There's been further progress this month as global regulatory bodies attempt to come to terms with the value—and potential dangers—cryptocurrencies bring to the marketplace. Central banks and governments are now openly discussing and sharing their positions on the burgeoning asset class.
Yesterday, as the first G20 summit of 2018 opened in Buenos Aires, the organization's Financial Stability Board (FSB), which coordinates financial regulation for the international forum for central banks, released a statement that, among other things, noted that cryptocurrencies pose no danger to the global economy. Crypto-assets form a small part of the financial system (at their peak late last year, they were worth less than 1% of global GDP):
“Their small size, and the fact that they are not substitutes for currency and with very limited use for real economy and financial transactions, has meant the linkages to the rest of the financial system are limited.”
Last week, Christine Lagarde, Managing Director of International Monetary Fund (IMF) shared her position on cryptocurrencies in a blog post titled, “Addressing the Dark Side of the Crypto World." According to the post, her biggest concern with digital assets is that they have the potential to be a major new vehicle for money laundering and the financing of terrorism. She acknowledged that the IMF is working to reconcile policy on these issues.
On March 2nd, Bank of England (BoE) Governor Mark Carney warned that cryptocurrencies could be a risk to financial stability and noted that he believes the time has come to hold the crypto-asset ecosystem to the same standards as the financial system.
The European Central Bank (ECB), also last week, in a joint research report with the Bank of International Settlements (BIS), released a statement explaining why Bitcoin is not the answer to a cashless society. But the ECB statement went on to highlight that some Nordic countries are already cutting back on cash, irrespective of Bitcoin. And the iGeneration is more likely to reach for a payment app than a purse. To their children, banknotes and coins may look like museum exhibits.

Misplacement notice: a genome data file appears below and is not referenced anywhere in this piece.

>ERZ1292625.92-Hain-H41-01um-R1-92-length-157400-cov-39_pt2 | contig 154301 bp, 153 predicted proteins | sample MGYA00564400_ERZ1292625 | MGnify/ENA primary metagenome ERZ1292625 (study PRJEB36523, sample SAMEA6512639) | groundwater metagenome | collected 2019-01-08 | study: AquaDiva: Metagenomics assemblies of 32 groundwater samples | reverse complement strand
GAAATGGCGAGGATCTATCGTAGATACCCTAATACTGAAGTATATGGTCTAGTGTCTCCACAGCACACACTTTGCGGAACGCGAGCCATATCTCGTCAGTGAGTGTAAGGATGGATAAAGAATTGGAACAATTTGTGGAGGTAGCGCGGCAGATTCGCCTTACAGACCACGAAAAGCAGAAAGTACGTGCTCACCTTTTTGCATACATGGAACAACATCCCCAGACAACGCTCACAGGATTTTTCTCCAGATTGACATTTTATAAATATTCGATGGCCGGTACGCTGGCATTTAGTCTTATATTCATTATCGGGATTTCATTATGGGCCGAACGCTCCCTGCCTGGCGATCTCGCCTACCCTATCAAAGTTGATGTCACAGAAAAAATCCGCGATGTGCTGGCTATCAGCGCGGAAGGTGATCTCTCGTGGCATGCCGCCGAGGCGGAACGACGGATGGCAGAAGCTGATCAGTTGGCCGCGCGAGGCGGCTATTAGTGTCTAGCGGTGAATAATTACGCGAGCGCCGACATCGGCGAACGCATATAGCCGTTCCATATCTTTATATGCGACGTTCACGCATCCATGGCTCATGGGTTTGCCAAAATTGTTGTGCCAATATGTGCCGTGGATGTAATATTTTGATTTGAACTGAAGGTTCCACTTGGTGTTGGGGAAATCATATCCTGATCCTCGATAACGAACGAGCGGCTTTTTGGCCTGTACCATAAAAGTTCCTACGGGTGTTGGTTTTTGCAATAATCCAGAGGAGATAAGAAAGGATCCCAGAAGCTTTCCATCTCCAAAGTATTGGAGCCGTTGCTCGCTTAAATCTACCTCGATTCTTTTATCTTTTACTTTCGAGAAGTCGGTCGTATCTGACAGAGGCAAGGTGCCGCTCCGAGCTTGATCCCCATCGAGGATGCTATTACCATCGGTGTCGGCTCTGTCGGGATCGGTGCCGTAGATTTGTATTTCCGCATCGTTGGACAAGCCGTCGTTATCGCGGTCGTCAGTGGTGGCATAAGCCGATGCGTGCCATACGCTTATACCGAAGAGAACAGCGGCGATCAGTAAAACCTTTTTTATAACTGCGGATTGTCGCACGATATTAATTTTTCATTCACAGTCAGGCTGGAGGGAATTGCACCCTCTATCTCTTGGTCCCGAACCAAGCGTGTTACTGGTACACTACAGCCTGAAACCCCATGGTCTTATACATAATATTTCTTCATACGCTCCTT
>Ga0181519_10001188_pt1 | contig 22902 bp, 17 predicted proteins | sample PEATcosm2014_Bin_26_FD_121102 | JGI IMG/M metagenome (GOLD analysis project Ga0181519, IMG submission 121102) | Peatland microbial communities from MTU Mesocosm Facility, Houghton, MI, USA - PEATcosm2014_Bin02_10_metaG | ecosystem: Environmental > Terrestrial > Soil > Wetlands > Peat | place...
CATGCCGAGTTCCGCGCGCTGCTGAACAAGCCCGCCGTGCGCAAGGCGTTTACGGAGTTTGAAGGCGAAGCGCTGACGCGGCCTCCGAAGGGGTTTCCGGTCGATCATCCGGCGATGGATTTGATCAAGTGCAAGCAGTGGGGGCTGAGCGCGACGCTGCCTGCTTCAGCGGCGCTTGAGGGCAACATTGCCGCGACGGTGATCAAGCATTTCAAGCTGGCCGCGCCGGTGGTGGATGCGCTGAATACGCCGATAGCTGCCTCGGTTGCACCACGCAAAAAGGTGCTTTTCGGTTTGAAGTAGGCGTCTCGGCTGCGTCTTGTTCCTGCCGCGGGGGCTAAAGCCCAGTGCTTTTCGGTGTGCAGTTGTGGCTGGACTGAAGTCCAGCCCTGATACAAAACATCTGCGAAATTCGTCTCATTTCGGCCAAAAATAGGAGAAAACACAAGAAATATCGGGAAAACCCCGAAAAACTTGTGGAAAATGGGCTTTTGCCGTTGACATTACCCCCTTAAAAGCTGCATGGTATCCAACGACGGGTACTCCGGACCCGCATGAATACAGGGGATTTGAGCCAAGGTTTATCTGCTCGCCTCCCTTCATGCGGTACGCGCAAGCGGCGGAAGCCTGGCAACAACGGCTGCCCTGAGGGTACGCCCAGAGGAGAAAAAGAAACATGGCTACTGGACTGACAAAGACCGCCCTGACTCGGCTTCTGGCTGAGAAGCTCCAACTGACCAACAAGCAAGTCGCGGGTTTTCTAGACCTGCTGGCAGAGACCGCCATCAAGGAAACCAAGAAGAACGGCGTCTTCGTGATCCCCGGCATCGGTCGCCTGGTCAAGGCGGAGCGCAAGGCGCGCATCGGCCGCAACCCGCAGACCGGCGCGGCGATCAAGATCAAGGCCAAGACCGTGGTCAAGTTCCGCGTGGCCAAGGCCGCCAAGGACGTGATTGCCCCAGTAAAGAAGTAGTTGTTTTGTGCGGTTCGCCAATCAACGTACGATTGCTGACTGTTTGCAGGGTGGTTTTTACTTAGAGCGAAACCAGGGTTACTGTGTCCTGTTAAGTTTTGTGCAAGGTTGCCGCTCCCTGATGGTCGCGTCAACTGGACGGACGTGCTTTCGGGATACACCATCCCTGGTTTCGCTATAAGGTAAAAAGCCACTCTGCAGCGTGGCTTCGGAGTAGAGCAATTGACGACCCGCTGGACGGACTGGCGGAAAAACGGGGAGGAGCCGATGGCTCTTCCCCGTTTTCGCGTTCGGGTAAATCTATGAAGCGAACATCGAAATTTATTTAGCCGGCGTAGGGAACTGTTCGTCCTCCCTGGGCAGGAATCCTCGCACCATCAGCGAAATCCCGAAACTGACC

Sweden is a good example. The Scandinavian country's central bank is looking into the possibility of introducing a digital version of Sweden's currency, the krona.
Dr. Jeppe Stokholm, partner and general counsel at Black Swan, a VC firm based in Zurich, Switzerland, sees this development as a plus. In his view, the digital economy provides a practical tool for authorities to eradicate money laundering and other shady business. That's the elephant in the room when the Nordic governments speak so warmly about the cashless society.
According to Stokholm, Brian Mikkelsen, the Minister of Business and Financial Affairs in Denmark is also looking to create a cashless society. He strongly supports the use of electronic payments. Says Stokholm:
“His argument is, that electronic payments benefit both consumers, stores and banks. According to the Minister, electronic payments are easier to handle and cheaper in administration.”
But, Stokholm adds: